2) Sharded environments. 
This approach builds on the atomic-update primitive offered by MongoDB. As this feature works in a sharded environment, so does the compensating-transaction that is built upon it. Furthermore, scalability is maintained due to i) the units of work, composing the transaction operating relatively-quickly; and ii) external readers and writers not being blocked during the progress of the transaction. This holds true, regardless of the duration of the transaction.

3) Support for global transactions. 
The transaction is coordinated by an external transaction manager which means multiple datastores or databases can be enlisted. As this is a general approach, it should be possible to mix the databases and datastore types. For example, an RDBMS and/or a JMS resource can also be enlisted in the global compensating-transaction as well as multiple NoSQL datastores. Furthermore, not all participants need to enlist as compensating resources. Those, which are more traditionally used with ACID transactions, can enlist as an ACID resource, using traditional XA. Here the ACID (XA) resources would experience the full ACID properties, with the compensating resources experiencing the relaxed-ACID properties of a compensating transaction.

4) A middleware solution that's simple for developers to use. 
Narayana offers an annotation-based API very similar to JTA 1.2, for using compensating transactions in your application. Furthermore, it comes pre-installed in WildFly 8, so you don't need to worry about complex setup. This API is discussed in more detail in the this blog series. Part 2 in this series will show how this API can be used to update two MongoDB documents within a compensating transaction.

Can this be done already with MongoDB?

The MongoDB documentation proposes a pattern for updating multiple documents in a relaxed-ACID transaction. This approach is similar to the Narayana approach in that they are both based on Sagas and result in similar interactions with the datastore. However, where the Narayana approach differs is that it provides a middleware-solution and so doesn't need to be developed within the application. Also, this approach is driven by a transaction manager, making it simpler for the transaction to span multiple resources.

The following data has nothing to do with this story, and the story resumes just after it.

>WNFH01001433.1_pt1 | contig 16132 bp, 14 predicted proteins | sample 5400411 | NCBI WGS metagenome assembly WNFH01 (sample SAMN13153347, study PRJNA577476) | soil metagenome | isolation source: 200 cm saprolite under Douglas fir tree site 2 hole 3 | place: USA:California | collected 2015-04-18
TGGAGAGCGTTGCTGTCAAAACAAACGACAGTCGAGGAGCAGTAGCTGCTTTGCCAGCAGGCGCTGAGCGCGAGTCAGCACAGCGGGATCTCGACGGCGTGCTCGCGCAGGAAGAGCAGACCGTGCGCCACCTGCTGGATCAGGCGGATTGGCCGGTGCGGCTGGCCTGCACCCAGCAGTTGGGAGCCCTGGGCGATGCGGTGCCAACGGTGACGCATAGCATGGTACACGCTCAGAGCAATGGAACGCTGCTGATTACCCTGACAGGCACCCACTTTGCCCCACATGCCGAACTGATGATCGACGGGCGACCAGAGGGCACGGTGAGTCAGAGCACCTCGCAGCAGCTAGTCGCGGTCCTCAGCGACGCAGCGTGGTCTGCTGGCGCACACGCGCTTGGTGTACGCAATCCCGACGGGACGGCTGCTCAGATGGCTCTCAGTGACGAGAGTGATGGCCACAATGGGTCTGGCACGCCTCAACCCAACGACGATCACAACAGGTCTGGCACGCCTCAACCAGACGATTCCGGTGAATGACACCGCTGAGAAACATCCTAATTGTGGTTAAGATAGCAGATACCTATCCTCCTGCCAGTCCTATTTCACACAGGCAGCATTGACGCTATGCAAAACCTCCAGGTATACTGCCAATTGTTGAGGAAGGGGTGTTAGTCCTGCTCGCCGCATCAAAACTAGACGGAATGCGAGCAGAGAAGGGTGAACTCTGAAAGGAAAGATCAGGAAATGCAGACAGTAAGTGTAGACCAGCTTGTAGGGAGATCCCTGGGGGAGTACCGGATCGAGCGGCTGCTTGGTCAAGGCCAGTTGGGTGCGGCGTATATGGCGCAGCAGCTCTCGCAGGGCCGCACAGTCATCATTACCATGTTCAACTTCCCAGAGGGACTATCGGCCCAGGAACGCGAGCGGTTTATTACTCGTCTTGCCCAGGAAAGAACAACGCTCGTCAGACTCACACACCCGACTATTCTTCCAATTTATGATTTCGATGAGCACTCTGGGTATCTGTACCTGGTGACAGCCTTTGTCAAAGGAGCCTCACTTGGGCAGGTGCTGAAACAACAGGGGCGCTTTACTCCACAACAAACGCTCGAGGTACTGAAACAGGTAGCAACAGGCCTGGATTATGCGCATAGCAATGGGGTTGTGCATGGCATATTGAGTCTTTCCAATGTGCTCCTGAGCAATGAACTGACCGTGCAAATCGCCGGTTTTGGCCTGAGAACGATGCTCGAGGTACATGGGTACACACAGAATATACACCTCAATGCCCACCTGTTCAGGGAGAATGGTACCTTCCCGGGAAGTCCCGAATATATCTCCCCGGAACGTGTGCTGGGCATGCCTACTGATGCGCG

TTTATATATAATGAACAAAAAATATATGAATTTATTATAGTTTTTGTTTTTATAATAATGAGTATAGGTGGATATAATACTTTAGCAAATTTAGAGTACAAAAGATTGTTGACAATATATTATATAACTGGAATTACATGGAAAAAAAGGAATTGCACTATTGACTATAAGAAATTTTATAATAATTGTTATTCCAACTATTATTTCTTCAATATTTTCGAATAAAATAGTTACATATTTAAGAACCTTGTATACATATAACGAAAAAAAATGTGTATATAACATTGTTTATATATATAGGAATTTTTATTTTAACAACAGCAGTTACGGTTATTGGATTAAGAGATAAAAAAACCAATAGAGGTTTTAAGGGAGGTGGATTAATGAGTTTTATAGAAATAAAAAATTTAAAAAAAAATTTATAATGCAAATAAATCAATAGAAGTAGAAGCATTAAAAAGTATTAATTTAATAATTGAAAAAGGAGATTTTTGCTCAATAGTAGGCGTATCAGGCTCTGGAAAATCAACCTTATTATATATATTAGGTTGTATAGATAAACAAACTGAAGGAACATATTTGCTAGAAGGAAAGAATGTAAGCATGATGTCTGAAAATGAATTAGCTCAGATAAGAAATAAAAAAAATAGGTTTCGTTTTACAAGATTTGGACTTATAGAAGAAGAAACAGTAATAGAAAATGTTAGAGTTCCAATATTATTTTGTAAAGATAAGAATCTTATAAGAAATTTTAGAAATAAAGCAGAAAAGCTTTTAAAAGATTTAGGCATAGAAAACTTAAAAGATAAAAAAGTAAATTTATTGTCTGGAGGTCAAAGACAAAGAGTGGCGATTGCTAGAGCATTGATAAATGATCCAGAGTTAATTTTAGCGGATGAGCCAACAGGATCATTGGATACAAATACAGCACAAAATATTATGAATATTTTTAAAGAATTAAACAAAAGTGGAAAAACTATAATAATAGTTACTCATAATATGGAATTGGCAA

Tuesday, May 27, 2014

Research Worth Knowing on CAP & ACID

The last couple of blog posts on NoSQL/SOA/large-scale and transactions got me thinking that maybe I hadn't mentioned another interesting research effort that also attempts to show how ACID transactions are possible in environments where some believe they aren't applicable. The work is being done under the banner of HA Transactions (HAT), and there's a more recent paper on the topic from VLDB 2014; they also talk about the use of different transaction models such as Sagas, which were part of the input to WS-TX and our REST transactions work. And of course there's always HPTS over the years!

Monday, May 26, 2014

Transactions and Microservices

I've written elsewhere that I think the term Microservices is really just referring to good SOA principles (why we need another term I really don't quite understand). But for whatever reason, articles and blog entries on Microservices seem to be in vogue at the moment. A recent entry on InfoQ goes into some depth on various aspects of what they are and how to use them. Unfortunately the author talks about transactions in the context of Microservices (aka SOA) and has this to say:

"One solution, of course, is to use distributed transactions. For example, when updating a customer’s credit limit, the CustomerService could use a distributed transaction to update both its credit limit and the corresponding credit limit maintained by the OrderService. Using distributed transactions would ensure that the data is always consistent. The downside of using them is that it reduces system availability since all participants must be available in order for the transaction to commit. Moreover, distributed transactions really have fallen out of favor and are generally not supported by modern software stacks, e.g. REST, NoSQL databases, etc."

Huh? This paragraph is wrong on so many levels that I really don't know where to start! For a start "generally not supported by modern software stacks"? Seriously?! Others have spoken about REST and transactions for years, but we've done our own work for over a decade! You also don't have to look too far on this blog for references to NoSQL and transactions (extended transactions or ACID). And of course there's Google's Spanner! ACID transaction support is a key part of this!

Over the years during the initial SOA, WS-* and REST debates kicking transactions out of the picture was a convenient thing for many people to do. Fortunately sanity and better understanding of where they can and should be used has seen them and their variants returning to these environments. I had hoped that those days were over, but it seems that with Microservices we're turning back the clock yet again. Oh well, time to dust off those old papers, blog posts etc. as it seems there's life left in them thanks to Microservices!